By SabreT on 28 Jun 2012

Is it going to work?

I just wish Microsoft would make a version of Windows that works. Why do we consumers tolerate slap dash programming? I have a PC with a version of Windows XP Professional SP2 customised by Red Submarine. It has never crashed in 5 years. I think Microsoft need to talk to them to work out what to dump to make a PC stable and reliable.

My new Windows 7 Ultimate [64-bit] crashes more than I would wish. Aero stops occasionally and it 'forgets' its internet settings. It's really annoying.

By BoredWithBeingAskedToChooseAnotherScreenName on 5 Jul 2012

@BoredWithBeingAskedToChooseAnotherScreenName

Maybe you need to learn to maintain a computer? I've had Win 7 since the pre-beta release and had one crash in all that time. Programmes can crash occasionally, but the OS has only ever done so once. I have 5 networked PCs and that is one crash only overall!

By cooloox on 12 Jul 2012

File copy revamp

Not just that: If you copy multiple files separately (separate copy/move session at the same time that on previous Windows OS would have progress windows each shown on your desktop and taskbar), now there will only be one window showing them all in a list with separate progress bars (and a scroll bar if it won't fit all in the window) and still can be paused/cancelled individually. And also, file overwrite window (that appears when a copy/move operation detects a duplicate file/s) also has an improved and detailed screen :)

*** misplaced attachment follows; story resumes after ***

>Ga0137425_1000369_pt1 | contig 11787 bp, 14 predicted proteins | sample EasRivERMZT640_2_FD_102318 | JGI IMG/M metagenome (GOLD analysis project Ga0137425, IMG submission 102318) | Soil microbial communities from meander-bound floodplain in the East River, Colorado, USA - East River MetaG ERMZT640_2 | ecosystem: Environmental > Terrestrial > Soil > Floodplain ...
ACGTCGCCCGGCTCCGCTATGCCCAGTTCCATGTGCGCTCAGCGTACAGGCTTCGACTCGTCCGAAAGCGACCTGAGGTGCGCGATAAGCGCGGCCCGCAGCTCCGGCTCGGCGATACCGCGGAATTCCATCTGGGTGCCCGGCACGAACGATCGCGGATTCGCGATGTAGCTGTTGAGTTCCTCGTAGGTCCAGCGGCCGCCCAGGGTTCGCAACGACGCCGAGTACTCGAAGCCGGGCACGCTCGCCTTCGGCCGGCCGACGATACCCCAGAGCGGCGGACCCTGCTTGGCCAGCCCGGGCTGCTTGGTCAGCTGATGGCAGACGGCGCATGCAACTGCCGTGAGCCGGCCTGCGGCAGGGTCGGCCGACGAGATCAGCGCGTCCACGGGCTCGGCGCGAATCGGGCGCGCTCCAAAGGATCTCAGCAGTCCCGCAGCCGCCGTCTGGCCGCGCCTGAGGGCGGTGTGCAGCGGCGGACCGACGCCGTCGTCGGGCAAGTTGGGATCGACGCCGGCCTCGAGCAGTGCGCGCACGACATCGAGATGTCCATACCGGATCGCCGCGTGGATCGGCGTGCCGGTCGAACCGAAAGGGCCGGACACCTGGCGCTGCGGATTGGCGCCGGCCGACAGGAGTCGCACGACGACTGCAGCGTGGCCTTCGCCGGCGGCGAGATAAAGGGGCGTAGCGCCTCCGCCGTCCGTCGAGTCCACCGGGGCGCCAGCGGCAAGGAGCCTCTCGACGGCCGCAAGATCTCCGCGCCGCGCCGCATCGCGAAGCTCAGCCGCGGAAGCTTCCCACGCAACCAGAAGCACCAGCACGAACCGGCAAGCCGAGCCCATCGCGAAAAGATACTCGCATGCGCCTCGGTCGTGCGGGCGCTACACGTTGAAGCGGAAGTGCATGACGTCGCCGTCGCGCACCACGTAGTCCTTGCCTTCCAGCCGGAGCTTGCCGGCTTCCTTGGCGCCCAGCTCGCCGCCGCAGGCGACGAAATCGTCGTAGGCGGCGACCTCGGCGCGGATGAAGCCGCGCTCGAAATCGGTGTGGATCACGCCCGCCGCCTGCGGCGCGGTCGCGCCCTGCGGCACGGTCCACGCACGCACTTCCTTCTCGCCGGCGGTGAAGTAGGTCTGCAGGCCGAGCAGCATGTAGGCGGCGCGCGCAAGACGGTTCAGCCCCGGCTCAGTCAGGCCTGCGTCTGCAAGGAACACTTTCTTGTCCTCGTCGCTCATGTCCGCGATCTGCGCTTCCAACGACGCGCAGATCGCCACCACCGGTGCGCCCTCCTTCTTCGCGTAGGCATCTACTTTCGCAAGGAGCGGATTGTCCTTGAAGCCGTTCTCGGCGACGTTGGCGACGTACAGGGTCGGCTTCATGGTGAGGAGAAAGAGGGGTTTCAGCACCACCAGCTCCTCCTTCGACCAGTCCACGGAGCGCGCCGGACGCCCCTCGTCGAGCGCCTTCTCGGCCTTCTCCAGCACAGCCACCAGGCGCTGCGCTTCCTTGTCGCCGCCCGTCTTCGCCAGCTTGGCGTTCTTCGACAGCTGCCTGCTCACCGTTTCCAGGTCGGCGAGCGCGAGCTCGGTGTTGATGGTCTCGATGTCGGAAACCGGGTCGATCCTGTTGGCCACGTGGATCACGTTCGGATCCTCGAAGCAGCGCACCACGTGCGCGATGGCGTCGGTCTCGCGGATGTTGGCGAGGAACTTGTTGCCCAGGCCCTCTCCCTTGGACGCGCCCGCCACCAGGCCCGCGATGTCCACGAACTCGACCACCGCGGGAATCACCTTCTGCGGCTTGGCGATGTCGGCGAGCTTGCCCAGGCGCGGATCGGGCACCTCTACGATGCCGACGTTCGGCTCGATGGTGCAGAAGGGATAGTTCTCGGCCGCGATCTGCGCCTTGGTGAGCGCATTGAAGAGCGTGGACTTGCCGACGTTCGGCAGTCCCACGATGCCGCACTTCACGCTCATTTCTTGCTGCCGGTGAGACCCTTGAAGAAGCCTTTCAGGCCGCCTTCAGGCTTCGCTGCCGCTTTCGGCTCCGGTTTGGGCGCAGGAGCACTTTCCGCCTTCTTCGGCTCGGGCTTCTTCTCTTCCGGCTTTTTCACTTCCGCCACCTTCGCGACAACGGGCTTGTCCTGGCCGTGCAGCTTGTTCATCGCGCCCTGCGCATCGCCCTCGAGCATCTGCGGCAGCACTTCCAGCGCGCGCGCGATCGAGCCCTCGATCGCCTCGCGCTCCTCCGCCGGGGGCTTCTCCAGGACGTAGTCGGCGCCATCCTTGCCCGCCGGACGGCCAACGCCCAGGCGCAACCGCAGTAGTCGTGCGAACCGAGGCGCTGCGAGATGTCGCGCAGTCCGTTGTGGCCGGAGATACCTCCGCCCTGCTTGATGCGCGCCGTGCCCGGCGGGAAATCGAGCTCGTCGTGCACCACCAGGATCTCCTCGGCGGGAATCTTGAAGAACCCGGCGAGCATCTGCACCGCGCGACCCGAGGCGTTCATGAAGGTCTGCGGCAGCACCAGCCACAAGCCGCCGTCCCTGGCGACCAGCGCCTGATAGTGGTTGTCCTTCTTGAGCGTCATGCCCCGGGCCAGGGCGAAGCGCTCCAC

By _no3L on 20 Sep 2012

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For more details about purchasing this feature and/or images for editorial usage, please contact Jasmine Samra on pictures@dennis.co.uk